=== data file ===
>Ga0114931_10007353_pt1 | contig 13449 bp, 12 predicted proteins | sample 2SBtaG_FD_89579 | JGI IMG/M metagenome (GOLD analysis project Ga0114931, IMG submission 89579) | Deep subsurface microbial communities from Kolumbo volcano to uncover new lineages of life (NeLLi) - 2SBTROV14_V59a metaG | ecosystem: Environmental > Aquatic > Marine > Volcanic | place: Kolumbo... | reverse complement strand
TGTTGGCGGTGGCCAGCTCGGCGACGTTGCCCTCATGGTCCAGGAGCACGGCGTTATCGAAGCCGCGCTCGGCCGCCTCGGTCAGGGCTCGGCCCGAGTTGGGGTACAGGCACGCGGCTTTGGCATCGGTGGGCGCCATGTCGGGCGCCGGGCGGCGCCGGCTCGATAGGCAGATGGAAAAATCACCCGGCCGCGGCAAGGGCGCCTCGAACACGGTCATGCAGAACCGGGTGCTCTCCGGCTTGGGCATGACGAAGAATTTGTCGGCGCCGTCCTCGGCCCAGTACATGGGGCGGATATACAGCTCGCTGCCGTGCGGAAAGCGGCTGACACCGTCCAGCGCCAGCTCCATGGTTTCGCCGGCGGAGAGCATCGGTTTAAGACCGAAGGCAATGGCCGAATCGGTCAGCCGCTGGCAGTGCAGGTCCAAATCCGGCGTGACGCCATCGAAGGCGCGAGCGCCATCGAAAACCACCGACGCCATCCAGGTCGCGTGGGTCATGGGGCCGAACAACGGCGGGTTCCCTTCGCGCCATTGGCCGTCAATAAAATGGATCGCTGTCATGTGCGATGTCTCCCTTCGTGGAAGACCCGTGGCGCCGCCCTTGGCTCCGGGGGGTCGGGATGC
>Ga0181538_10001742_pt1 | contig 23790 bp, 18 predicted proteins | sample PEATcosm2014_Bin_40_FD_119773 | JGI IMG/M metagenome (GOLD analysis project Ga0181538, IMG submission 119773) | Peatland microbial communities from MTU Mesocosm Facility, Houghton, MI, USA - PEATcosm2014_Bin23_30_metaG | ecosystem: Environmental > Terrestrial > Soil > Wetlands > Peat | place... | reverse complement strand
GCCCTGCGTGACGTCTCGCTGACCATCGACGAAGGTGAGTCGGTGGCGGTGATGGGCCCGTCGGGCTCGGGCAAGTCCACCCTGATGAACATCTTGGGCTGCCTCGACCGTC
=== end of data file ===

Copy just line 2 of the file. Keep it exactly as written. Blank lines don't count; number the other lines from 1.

TGTTGGCGGTGGCCAGCTCGGCGACGTTGCCCTCATGGTCCAGGAGCACGGCGTTATCGAAGCCGCGCTCGGCCGCCTCGGTCAGGGCTCGGCCCGAGTTGGGGTACAGGCACGCGGCTTTGGCATCGGTGGGCGCCATGTCGGGCGCCGGGCGGCGCCGGCTCGATAGGCAGATGGAAAAATCACCCGGCCGCGGCAAGGGCGCCTCGAACACGGTCATGCAGAACCGGGTGCTCTCCGGCTTGGGCATGACGAAGAATTTGTCGGCGCCGTCCTCGGCCCAGTACATGGGGCGGATATACAGCTCGCTGCCGTGCGGAAAGCGGCTGACACCGTCCAGCGCCAGCTCCATGGTTTCGCCGGCGGAGAGCATCGGTTTAAGACCGAAGGCAATGGCCGAATCGGTCAGCCGCTGGCAGTGCAGGTCCAAATCCGGCGTGACGCCATCGAAGGCGCGAGCGCCATCGAAAACCACCGACGCCATCCAGGTCGCGTGGGTCATGGGGCCGAACAACGGCGGGTTCCCTTCGCGCCATTGGCCGTCAATAAAATGGATCGCTGTCATGTGCGATGTCTCCCTTCGTGGAAGACCCGTGGCGCCGCCCTTGGCTCCGGGGGGTCGGGATGC